From Beyond | Chicago Reader

From Beyond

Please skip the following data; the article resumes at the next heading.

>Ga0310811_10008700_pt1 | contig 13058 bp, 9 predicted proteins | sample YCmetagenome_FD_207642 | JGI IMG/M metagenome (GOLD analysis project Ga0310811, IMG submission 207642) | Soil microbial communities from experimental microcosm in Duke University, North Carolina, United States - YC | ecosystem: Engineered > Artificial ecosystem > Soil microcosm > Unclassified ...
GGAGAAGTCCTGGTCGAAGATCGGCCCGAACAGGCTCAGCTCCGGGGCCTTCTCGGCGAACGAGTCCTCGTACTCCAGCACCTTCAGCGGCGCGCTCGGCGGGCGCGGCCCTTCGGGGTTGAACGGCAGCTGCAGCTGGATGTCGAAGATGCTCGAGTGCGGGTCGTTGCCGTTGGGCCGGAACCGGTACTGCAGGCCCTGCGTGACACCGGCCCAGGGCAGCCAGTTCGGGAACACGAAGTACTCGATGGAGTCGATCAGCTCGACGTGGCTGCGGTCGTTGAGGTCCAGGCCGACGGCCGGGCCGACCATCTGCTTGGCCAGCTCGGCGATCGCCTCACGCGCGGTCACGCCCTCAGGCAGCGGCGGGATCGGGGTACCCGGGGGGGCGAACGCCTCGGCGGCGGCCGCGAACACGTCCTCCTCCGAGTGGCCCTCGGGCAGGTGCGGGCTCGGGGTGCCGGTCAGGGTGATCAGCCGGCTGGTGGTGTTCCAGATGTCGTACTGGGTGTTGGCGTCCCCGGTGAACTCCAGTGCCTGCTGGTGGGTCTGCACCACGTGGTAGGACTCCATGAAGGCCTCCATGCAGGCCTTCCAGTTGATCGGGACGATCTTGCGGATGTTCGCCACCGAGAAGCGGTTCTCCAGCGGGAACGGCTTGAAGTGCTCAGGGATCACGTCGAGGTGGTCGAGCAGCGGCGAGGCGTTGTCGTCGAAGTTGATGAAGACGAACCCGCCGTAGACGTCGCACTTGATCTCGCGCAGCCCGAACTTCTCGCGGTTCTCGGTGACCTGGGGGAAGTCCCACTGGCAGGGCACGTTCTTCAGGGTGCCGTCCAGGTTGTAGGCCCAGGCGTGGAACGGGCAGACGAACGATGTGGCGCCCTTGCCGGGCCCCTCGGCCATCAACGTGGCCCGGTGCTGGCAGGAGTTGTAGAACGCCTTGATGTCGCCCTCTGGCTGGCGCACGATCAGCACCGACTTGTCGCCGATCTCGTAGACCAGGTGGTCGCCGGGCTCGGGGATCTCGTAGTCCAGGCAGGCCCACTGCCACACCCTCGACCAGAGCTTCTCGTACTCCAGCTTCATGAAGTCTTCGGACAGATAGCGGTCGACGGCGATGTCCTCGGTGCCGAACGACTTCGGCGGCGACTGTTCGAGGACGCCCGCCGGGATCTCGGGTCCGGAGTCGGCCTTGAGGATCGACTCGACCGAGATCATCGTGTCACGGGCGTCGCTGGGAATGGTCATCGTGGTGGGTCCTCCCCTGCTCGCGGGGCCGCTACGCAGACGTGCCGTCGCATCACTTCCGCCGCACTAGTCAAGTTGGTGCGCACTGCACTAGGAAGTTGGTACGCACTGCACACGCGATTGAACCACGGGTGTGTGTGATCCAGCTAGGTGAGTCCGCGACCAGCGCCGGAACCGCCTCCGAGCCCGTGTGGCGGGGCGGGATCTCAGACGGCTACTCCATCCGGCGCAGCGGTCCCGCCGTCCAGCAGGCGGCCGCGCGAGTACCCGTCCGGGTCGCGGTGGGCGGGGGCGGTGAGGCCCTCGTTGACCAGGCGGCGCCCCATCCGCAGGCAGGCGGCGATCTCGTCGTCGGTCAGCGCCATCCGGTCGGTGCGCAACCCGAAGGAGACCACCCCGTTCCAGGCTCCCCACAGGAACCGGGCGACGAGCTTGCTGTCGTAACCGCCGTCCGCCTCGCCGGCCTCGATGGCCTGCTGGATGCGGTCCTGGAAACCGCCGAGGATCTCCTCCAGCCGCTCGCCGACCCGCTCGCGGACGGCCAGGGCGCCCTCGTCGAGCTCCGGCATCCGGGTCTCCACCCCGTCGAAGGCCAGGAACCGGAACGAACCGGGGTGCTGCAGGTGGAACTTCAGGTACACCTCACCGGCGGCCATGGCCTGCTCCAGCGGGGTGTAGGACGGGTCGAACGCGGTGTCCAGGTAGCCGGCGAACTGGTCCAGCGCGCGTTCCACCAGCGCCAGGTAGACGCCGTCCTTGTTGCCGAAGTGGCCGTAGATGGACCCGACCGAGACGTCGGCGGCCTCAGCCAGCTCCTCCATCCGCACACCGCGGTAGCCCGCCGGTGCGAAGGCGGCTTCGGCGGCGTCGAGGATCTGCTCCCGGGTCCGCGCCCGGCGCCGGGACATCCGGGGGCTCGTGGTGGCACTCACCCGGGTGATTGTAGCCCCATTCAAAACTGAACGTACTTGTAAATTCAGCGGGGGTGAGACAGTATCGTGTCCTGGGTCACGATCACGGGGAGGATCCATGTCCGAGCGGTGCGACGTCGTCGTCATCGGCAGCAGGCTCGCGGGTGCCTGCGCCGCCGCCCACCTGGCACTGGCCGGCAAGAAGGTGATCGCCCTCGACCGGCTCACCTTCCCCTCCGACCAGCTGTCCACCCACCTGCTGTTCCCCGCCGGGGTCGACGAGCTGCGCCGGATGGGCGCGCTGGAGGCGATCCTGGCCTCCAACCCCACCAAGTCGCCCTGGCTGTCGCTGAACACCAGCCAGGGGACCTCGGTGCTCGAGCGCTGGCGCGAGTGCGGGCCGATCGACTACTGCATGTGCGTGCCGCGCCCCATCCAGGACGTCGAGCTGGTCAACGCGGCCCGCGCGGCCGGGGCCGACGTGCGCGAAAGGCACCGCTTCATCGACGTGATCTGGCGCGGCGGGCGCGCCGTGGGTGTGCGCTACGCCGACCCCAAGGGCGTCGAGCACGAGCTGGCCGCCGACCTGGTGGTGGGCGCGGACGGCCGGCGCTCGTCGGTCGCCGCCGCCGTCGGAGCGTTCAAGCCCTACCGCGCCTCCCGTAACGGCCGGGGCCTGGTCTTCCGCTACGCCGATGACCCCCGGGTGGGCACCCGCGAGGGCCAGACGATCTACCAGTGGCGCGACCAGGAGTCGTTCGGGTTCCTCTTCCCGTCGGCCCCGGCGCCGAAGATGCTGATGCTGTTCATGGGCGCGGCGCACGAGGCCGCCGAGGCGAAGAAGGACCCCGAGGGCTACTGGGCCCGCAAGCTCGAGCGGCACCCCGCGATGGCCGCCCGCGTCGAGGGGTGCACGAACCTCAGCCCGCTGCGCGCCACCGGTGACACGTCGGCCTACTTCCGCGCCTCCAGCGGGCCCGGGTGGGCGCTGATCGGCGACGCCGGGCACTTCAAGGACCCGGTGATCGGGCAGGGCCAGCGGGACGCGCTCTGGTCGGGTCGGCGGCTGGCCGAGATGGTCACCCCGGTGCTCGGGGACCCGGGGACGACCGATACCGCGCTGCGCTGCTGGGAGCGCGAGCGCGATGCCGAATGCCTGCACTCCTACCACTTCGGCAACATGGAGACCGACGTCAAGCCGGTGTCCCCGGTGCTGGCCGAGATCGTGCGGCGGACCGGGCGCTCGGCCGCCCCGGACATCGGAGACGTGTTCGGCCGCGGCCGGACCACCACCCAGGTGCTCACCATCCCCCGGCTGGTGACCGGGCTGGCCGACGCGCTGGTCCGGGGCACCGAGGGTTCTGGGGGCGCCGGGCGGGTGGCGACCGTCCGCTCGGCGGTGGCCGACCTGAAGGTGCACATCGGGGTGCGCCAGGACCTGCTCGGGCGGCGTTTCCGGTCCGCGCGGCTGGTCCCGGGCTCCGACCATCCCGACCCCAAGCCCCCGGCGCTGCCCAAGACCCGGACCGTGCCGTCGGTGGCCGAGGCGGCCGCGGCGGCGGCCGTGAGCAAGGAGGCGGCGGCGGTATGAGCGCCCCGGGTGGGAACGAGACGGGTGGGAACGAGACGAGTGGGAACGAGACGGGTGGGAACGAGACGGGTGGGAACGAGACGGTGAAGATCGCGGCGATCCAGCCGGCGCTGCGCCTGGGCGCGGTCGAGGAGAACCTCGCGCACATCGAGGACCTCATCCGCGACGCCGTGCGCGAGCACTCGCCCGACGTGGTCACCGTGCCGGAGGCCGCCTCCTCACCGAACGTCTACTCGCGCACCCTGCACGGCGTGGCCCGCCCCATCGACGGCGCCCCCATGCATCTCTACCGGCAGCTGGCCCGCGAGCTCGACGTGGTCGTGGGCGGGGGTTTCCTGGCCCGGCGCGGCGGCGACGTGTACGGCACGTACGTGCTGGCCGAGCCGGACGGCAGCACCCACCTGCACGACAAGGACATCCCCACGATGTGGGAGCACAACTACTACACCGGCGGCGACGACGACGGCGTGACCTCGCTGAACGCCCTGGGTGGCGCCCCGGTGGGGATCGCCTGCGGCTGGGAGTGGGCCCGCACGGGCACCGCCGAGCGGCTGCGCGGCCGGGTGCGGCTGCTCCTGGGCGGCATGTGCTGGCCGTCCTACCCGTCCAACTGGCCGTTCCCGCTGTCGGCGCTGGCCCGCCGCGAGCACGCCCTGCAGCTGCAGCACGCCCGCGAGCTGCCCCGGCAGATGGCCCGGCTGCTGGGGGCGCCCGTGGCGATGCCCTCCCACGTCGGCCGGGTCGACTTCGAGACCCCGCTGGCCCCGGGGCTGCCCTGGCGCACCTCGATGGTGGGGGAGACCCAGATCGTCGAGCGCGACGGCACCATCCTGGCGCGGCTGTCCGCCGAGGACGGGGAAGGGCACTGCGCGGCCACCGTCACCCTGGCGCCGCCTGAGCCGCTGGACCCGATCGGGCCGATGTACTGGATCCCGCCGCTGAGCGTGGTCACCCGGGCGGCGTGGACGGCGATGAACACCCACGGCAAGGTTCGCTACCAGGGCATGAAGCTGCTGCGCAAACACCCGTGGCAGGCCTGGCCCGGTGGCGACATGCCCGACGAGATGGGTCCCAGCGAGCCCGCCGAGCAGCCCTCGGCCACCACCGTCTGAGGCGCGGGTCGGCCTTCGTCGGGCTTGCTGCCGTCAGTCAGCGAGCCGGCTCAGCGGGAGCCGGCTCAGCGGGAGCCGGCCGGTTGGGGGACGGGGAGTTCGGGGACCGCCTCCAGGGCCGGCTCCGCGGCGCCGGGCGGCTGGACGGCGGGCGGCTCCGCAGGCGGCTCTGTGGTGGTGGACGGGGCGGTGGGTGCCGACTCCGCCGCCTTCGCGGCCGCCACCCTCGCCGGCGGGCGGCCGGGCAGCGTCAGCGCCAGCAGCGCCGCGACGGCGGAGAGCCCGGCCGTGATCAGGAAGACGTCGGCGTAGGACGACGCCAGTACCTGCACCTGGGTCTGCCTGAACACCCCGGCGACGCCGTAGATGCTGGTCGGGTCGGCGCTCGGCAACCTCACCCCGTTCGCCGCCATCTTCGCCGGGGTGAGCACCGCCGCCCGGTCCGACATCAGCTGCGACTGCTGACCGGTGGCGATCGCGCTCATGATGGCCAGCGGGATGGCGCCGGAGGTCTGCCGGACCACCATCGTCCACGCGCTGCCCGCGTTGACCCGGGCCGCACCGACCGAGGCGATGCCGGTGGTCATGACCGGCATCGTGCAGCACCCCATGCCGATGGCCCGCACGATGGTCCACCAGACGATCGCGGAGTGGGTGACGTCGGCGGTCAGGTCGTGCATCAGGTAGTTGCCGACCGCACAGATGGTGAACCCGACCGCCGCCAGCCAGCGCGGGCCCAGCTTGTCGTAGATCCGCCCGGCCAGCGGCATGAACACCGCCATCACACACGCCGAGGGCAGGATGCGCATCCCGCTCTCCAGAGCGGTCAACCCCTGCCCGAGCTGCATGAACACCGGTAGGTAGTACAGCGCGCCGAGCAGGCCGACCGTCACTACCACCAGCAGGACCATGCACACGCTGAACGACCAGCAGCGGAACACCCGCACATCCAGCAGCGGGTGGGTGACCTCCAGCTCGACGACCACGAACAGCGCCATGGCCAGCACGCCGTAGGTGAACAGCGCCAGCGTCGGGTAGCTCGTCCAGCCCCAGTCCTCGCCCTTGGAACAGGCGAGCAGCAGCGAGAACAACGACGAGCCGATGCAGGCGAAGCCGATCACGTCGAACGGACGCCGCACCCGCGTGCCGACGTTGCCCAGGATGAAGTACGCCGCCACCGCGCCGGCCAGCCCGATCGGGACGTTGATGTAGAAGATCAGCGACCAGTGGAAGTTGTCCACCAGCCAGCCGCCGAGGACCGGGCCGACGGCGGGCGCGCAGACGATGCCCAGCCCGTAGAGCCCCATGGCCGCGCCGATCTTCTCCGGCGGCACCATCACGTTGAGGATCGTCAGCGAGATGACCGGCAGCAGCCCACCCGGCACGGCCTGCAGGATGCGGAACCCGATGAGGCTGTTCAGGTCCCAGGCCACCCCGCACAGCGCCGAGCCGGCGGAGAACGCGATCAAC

Another exercise in Guignol theater and geek-show therapeutics from former Chicago Organic Theater director Stuart Gordon (1986). Like his Re-Animator debut, it's an obsessionally lurid plunge into H.P. Lovecraft land, the story of a demented scientist (Jeffrey Combs) who establishes contact with an unappetizing assortment of creatures “from beyond.” There's an interesting semichoreographic line to the physical movement and blocking (obviously derived from Gordon's theater experience), also some quirky, unconventional rhythms in the narrative unfolding, but the visual execution's a mess: Gordon still hasn't mastered the simplest filmmaking techniques. The gross-out sliminess and sexual acting out are supposed to provide a purgative release, but all Gordon does is gawk at the excess for what seems like forever: his voyeurism is too unpleasant for casual entertainment, too mild to constitute a pornographic vision. The actors continually camp up (especially Combs), though I just love the way they hang on their lines for an extra fraction of a second: that's theater training for you. With Barbara Crampton, Ted Sorel, Ken Foree, and Carolyn Purdy-Gordon. R, 85 min.

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